Volume 29, 2008
Philosophy in Asia and the Pacific
1. What is Korean Philosophy? 2. What is Philosophy? : Philosophy as Axial Ideas, and Philosophy as Modern ideas 3. What are the distinctions of Korean Philosophy? 1. What is Korean Philosophy? What is Philosophy? It represents human, universal ideas. Does there exist Korean Philosophy that could represent the prevalent and universal ideas among Koreans, within the Korean regions? There are two popular meanings of Philosophy: a narrow meaning and a broad one. Korean Philosophy does not exist as philosophy within the narrow meaning. Philosophy (philosophy = philia+sophia) means “love (philia) of wisdom (sophia)” in the narrow sense that appeared as a demotic term in ancient Greece, and it became a technical term afterward. In the broad sense of philosophy,
there are Arabic, Indian, and Chinese Philosophy. They mainly declare their existence through their respective philosophical histories. What is Korean Philosophy? In the narrow definition of ancient Greece, Korean Philosophy first appeared in the Modern Age (1860 A.D.). But In the broad definition of Arabia, India, and China, Korean Philosophy first appeared in “Age of Three Kingdoms of Korea” (37 B.C. ~688 A.D.). Is there a distinct, Korean Philosophy? Korean Philosophy can be defined in two ways: by the philosophy of the Axial Idea and by the philosophy of modern ideas. There are three periods in the history of Korean Philosophy: Korean original, traditional, and modern philosophy. Is there a distinct, Korean Philosophy? The distinctions of the Philosophy native to Korea are based on: 1) contents of “Josunchendook” (Sanhaegyung) 2) terms of “Gojosun,” (Samgukyusa) 3) “Punglu” (Samguksagi) 4) “Chenbugyung” (Handangogi). In these texts are these concepts: 1) the ideas of human respect in “Josunchendook”, 2) the philosophy of the mutual, respectful relations in “Gojosun”, 3) the synthesis ideas from three doctrines - Confucianism, Taoism and Buddhism-in “Pungludo”, and 4) an integration of these three concepts (1 to 3) in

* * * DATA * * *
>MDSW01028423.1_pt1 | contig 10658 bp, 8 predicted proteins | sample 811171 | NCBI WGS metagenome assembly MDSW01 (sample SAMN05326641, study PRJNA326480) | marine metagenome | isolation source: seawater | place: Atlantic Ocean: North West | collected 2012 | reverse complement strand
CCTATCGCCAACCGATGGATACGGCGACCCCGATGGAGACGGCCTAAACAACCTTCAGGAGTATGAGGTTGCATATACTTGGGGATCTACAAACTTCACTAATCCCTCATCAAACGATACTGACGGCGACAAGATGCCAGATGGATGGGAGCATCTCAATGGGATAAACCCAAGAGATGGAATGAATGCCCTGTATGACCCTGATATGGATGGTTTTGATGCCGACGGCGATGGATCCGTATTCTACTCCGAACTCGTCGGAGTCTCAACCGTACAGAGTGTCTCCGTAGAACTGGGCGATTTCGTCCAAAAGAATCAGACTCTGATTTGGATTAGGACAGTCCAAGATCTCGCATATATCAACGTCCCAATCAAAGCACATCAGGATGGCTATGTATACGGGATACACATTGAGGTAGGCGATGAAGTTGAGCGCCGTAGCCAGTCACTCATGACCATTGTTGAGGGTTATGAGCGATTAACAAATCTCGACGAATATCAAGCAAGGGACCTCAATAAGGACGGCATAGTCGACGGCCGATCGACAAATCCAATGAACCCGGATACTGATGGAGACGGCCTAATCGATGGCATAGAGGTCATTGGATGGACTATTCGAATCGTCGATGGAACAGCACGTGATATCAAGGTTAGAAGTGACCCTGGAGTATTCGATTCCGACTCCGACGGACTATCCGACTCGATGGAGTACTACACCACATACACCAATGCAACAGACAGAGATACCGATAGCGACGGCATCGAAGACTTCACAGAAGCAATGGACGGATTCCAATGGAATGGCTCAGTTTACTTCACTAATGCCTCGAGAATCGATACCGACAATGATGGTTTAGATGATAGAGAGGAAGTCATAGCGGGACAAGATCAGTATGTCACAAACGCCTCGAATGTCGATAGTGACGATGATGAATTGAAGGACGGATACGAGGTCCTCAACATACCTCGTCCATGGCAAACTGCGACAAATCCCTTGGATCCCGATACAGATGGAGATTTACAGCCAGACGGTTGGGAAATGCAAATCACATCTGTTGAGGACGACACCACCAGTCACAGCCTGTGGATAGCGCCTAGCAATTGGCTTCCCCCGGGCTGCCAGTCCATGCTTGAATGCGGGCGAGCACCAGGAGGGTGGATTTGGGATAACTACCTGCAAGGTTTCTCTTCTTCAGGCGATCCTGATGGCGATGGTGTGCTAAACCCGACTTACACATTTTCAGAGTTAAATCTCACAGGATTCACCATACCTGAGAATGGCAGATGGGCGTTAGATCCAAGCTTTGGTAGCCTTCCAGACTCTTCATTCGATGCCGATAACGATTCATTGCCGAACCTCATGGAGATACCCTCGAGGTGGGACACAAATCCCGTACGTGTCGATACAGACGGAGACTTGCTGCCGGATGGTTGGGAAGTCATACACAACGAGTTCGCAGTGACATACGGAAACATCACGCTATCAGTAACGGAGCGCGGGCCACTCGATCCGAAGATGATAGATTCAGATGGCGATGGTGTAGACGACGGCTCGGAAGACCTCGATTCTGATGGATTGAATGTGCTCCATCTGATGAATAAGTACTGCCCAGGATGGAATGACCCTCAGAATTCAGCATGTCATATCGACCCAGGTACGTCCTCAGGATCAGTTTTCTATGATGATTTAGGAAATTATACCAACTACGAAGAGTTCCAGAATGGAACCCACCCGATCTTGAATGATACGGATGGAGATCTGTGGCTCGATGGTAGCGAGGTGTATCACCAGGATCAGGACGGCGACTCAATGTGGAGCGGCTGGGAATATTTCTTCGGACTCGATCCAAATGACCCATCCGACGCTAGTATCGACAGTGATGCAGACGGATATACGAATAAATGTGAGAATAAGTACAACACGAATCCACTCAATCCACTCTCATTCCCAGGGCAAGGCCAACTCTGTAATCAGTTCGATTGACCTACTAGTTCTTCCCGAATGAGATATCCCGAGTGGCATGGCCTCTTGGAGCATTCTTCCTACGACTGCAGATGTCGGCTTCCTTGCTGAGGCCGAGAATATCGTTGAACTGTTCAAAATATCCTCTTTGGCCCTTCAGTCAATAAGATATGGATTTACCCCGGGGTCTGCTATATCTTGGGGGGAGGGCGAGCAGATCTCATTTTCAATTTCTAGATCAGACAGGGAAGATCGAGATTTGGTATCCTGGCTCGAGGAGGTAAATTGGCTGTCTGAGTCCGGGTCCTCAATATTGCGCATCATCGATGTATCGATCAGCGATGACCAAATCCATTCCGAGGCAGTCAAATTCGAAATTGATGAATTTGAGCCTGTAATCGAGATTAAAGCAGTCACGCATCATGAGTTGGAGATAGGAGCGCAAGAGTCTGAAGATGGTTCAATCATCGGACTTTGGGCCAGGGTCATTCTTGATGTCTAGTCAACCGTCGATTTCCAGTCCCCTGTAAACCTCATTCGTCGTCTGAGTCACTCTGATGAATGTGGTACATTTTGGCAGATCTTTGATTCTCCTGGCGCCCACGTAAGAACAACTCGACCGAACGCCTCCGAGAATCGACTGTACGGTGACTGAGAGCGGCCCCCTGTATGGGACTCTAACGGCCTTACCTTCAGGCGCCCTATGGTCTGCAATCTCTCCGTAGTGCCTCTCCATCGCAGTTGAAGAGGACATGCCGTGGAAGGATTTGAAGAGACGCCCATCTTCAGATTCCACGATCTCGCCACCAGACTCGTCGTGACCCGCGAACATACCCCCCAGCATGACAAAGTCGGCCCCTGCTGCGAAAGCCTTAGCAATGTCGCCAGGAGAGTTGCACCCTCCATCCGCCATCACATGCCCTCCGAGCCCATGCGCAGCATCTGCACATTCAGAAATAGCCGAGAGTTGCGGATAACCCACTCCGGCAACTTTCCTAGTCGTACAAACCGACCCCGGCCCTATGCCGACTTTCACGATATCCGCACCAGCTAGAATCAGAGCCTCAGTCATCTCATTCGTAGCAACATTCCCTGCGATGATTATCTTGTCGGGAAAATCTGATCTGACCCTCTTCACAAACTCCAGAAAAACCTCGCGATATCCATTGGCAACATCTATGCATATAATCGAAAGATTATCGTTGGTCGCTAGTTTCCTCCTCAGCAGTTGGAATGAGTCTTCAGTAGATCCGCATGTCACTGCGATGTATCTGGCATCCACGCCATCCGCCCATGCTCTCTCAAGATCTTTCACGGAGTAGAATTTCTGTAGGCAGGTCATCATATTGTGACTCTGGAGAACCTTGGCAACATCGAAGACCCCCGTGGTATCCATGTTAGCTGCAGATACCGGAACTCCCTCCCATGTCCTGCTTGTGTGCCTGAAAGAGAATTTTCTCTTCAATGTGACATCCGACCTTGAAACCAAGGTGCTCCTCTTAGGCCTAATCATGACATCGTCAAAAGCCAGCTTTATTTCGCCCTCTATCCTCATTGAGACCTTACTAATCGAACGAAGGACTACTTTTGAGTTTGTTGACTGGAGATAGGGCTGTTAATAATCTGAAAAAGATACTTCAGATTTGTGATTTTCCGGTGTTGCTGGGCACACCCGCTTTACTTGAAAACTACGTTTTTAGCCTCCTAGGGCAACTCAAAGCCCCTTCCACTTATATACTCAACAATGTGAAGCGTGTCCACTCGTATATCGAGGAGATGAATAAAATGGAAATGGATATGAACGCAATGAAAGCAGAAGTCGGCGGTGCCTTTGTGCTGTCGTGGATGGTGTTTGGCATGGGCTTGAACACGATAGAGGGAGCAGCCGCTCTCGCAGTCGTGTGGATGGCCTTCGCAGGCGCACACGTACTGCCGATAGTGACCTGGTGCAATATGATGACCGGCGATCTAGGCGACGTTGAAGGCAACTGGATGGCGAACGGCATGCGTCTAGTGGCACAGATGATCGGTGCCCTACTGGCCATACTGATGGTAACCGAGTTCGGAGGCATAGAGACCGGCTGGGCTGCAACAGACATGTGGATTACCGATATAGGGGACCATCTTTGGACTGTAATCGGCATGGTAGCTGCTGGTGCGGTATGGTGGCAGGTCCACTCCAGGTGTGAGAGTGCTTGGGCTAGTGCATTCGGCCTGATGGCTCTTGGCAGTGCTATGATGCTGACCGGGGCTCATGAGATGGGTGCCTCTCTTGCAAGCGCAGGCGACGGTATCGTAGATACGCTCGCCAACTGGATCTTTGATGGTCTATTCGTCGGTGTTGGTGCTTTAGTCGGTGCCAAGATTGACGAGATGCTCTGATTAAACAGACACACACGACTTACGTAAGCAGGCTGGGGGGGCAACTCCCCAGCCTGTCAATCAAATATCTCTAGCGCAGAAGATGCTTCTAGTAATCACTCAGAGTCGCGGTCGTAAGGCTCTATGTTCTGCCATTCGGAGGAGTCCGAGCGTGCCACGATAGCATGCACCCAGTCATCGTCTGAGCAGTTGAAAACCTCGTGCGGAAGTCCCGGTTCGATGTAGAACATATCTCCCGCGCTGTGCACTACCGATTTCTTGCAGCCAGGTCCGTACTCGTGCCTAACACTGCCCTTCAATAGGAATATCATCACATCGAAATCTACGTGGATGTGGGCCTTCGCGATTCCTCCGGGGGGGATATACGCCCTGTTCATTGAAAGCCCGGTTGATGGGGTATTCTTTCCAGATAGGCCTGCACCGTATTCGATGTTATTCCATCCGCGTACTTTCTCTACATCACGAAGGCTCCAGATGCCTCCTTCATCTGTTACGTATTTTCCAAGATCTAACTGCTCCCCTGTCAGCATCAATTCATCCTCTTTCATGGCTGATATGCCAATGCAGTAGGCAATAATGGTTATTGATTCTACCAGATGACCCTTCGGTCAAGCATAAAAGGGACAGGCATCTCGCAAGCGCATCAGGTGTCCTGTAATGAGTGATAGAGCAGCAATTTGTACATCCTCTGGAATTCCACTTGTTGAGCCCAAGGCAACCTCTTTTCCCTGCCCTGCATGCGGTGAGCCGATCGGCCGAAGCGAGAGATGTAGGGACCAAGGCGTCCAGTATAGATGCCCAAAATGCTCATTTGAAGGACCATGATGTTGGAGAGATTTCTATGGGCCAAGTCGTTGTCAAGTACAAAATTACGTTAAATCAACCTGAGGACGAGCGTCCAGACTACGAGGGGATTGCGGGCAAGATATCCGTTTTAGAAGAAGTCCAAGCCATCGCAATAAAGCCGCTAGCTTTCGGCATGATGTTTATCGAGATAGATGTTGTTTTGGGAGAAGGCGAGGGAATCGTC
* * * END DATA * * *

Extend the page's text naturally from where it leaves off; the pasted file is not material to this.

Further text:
“Chenbugyung”; their characteristic is state philosophy, and is seen as modern inter-subjectivity. The distinction of Korean traditional philosophy is one that contains thorough, synthetic ideas (e.g., Wonhyo's idea of one Buddhism that contains all Buddhist sects, Euichon's Chentaejong, Jinul's Jogaejong and so on). These ideas have achieved international renown due to their thoroughness and precision. All types of Korean, traditional philosophy have the trait of thoroughness, whether they stem from primarily Buddhist and Confucian thought. Korean modern philosophy includes the philosophical products (or thoughts) of seven Korean national societies of philosophy. Korean modern philosophy must study modern Korea society. It is changing the Candle spiritual Revolution.
This Revolution claims not modern Rights of freedom, equality, and benevolence, but Rights to live all lives altogether. It is happening in the background of two fears: a fear of crazy ox and a fear of distrust society system. The Subject of candle Revolution is mass in the streets, networks, and homes. They have both sunin and democratic citizen minds. While candles fire in the streets, internets, and homes, Candle Revolution is continuing forever in Korean mind.